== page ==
There are several world-class observatories in the Path of Totality
Any astronomer worth their salt is going to want to visit – or at least see from a distance – the giant telescopes of the European Southern Observatory (ESO) in the cerro (mountains) of northern Chile’s Atacama desert (though there are others not aligned to the ESO).
However, it’s important to realise not only that they are in one of the driest, highest and most remote areas of the world (so they can take advantage of the darkest night skies on the planet), but also that there are three separate ESO sites in Chile. Only one – La Silla – is in the path of the eclipse, and the Cerro Tololo Inter-American Observatory (CTIO) in the Elqui Valley is actually the best placed for a long Totality.
1 – ESO La Silla Observatory, Cerro La Silla (Totality)
An iconic observatory in the Path of Totality? It’s mouth-watering stuff, and the ESO confirmed to me in 2017 that it will be staging events, but that further details would be announced closer to the time (so keep an eye on the ESO website).
About 600 km north of Santiago and about 160 km north of La Serena, La Silla Observatory sits at an altitude of 2,400m (7,900 ft) at the southern tip of the Atacama Desert. Operating since the 1960s, its 3.6m Cassegrain telescope hosts HARPS (High Accuracy Radial velocity Planet Searcher), a spectrograph for hunting exoplanets. Tours also include the New Technology Telescope (NTT), a 3.58-metre Richey-Chretien telescope and precursor to the VLT at Paranal. Also on site is the Belgian robotic TRAPPIST (TRAnsiting Planets and PlanetesImals Small Telescope–South, a modest 0.60m telescope that discovered the TRAPPIST-1 system of seven Earth-like planets.
La Silla Observatory is a two-hour drive north along the Panamericana Norte/Ruta 5 from La Serena, and completely separate from the tourist area of the Elqui Valley.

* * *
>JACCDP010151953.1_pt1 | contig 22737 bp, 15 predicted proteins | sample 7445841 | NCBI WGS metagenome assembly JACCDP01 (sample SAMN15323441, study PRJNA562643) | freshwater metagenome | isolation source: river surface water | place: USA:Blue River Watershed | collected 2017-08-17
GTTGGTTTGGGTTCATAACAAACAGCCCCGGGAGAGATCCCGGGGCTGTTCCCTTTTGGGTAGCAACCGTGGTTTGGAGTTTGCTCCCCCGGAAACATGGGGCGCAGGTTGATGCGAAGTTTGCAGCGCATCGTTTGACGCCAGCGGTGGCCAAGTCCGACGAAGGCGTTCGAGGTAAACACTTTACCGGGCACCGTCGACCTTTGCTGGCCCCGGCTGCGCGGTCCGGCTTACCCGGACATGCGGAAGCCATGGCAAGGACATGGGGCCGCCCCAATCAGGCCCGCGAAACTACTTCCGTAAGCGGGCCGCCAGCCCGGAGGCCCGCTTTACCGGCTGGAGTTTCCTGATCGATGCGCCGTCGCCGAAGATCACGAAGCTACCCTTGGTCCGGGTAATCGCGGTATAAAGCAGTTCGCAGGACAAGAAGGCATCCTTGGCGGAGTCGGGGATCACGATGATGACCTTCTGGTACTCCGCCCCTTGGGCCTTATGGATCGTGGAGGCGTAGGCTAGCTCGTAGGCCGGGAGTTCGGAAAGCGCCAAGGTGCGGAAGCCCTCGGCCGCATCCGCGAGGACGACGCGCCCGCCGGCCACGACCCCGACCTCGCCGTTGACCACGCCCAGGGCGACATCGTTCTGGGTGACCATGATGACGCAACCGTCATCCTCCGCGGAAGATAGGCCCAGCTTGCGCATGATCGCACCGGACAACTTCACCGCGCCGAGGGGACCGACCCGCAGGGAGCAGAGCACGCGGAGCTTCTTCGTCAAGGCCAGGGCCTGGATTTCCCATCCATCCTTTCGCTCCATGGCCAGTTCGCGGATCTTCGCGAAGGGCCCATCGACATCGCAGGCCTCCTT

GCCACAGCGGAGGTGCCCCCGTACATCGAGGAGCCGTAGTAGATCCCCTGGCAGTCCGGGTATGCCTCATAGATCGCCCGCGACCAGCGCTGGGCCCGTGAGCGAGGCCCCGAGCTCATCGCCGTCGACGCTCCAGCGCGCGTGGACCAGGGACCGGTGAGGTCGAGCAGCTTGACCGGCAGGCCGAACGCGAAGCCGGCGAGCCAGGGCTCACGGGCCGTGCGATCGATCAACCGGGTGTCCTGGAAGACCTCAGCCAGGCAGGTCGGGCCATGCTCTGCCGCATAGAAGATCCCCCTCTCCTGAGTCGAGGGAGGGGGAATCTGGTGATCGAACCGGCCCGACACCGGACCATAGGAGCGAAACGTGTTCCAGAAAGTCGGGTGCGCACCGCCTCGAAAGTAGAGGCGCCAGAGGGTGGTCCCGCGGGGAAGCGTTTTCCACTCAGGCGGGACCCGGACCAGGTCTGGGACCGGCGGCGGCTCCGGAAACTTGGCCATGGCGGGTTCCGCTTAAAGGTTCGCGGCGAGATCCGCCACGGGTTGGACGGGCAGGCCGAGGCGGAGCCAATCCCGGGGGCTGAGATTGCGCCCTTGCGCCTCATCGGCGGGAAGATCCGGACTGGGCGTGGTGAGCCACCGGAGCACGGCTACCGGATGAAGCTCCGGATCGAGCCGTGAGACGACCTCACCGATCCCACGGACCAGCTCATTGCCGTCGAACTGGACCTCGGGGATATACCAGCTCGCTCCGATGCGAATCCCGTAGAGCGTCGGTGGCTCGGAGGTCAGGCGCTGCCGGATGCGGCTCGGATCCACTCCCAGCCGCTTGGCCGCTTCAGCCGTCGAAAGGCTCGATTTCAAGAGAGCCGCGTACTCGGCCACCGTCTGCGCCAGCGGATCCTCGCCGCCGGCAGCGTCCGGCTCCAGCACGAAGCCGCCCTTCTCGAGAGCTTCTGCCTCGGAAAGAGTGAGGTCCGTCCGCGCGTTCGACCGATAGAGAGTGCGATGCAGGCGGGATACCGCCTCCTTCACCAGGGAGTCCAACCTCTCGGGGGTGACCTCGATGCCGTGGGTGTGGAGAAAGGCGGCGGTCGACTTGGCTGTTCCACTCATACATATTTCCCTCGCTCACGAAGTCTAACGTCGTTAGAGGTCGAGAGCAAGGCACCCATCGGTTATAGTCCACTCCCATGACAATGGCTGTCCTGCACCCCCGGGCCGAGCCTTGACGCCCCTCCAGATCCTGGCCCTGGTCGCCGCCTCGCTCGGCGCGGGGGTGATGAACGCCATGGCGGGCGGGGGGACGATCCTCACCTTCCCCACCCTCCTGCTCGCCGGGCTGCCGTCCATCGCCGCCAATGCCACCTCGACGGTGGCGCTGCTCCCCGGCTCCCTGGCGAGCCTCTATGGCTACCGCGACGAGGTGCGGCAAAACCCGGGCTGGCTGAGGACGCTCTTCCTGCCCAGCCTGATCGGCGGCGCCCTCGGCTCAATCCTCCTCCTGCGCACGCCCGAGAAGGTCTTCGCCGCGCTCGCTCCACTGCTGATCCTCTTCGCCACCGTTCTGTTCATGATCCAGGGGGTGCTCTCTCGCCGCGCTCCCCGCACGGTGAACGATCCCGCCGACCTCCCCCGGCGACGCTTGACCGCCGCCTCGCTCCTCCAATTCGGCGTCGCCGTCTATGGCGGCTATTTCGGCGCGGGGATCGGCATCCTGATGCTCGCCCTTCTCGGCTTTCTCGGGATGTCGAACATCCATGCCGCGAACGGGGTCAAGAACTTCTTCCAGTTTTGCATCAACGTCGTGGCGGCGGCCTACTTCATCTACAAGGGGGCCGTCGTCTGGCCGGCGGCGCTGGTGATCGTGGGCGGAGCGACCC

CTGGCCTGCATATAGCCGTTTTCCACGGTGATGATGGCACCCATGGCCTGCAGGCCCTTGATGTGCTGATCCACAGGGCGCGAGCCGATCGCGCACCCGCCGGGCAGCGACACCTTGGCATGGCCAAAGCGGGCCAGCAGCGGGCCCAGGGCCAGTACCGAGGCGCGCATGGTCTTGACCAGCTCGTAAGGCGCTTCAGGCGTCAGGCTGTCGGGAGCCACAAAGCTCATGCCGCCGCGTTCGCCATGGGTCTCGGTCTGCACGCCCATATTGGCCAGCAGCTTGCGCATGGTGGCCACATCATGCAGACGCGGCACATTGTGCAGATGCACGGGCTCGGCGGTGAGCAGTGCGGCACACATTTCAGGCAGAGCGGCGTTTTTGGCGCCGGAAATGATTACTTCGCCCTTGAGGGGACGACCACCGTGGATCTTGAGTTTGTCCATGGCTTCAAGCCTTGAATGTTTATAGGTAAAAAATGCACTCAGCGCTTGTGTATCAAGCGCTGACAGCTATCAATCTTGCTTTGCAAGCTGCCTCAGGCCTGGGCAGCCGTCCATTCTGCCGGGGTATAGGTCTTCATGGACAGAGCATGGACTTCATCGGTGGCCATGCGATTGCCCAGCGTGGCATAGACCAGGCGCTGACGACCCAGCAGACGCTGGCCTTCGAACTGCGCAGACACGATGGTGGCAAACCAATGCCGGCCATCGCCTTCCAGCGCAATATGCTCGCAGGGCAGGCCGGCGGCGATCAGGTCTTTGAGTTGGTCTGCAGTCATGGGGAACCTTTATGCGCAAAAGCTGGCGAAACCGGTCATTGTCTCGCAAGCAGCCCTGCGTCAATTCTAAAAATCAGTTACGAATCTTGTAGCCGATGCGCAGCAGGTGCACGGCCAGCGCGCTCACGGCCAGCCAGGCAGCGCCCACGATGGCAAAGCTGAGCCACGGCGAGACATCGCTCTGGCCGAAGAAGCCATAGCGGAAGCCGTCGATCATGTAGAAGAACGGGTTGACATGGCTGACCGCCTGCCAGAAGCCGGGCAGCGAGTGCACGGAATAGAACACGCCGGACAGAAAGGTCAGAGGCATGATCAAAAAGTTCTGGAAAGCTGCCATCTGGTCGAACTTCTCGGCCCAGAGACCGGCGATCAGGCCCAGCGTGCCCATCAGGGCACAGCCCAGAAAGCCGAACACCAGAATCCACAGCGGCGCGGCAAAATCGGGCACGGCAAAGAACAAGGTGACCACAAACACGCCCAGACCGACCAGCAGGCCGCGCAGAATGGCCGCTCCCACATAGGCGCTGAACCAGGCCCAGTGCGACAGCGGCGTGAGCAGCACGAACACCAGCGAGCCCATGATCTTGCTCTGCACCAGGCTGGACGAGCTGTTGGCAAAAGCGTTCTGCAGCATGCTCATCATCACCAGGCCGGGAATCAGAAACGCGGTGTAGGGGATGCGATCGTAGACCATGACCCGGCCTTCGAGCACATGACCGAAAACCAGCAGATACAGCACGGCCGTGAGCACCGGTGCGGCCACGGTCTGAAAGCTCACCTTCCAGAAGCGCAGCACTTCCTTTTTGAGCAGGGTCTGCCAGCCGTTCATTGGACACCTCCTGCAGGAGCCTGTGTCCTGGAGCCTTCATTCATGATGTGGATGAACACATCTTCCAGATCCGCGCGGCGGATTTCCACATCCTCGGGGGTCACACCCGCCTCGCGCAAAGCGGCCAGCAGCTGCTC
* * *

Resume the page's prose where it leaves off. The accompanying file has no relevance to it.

When is Totality at La Silla Observatory?
July 2, 2019 at 16:39pm (1 minute 48 seconds)
2 – National Optical Astronomy Observatory, Cerro Tololo Inter-American Observatory (CTIO) (Totality)
Part of the AURA Observatory in Chile – and not a member of the European Southern Observatory – CTIO is about 80 km east of La Serena near Vicuña in the Elqui Valley at an altitude of 2,200m. The CTIO complex is part of the U.S. National Optical Astronomy Observatory (NOAO) and the Kitt Peak National Observatory (KPNO) in Tucson, Arizona. The principal telescopes on site are the 4-m Victor M. Blanco Telescope and the 4.1-m Southern Astrophysical Research (SOAR). One of the two 8-m telescopes comprising the Gemini Observatory is co-located with CTIO on AURA property in Chile, together with more than 10 other telescopes and astronomical projects.
When is Totality at CTIO?
July 2, 2019 at 16:38pm (2 minutes 11 seconds)
3 – ESO Paranal Observatory, Cerro Paranal (86% partial eclipse)
This is not an option for a Totality on July 2, 2019, but it would make an awesome side-trip before or after the eclipse. The biggest reason to visit Paranal, 2,635 m (8,645 ft) up in the Atacama dessert, is to see the Very Large Telescope array (VLT), the world’s most advanced optical instrument, active since 1998. It consists of a four 8.2m diameter Ritchey-Chrétien reflector telescopes and four movable 1.8m diameter Auxiliary Telescopes. Also here are the Visible and Infrared Survey Telescope for Astronomy (VISTA) and the VLT Survey Telescope (VST), the world’s most powerful dedicated imaging survey telescopes. The ESO is also constructing the Extremely Large Telescope (ELT) at Cerro Armazones, near Paranal.
Note that Paranal Observatory – arguably THE observatory to visit while in Chile – is a whopping eight hours drive north on the Panamericana Norte/Ruta 5 from La Serena, the main town in the eclipse path. So it’s best to fly to nearby Antofagasta from La Serena or Chile’s capital, Santiago.
4 – The ALMA radio telescopes, Chajnantor Plateau, San Pedro de Atacama (76% partial eclipse)
Organise a visit (Saturdays & Sundays)
The ALMA (Atacama Large Millimeter/submillimeter Array at Chajnantor may be the furthest observatory from the eclipse path, but arguably it’s a must-see. Its 66 high precision antennas on the Chajnantor Plateau (at an altitude of 4576 to 5044m) together make one single radio telescope, and it’s at one of the highest and driest astronomical observatory sites on Earth. You can visit the ALMA Operations Support Facility, home of the control room and see antennas under maintenance (but the 66 active ‘scopes are out of bounds). It’s about 90 minutes drive from the Atacama desert’s main tourism town, San Pedro de Atacama.
An astronomical interferometer of radio telescopes, ALMA is physically the largest astronomical project in existence, and its antenna can be arranged in different configurations to zoom-in on the Universe. More powerful than the Hubble Space telescope, it’s used to study molecular gas and dust, the so-called ‘cool Universe’.
Main pic: The Cerro Tololo Inter-American Observatory gets a long Totality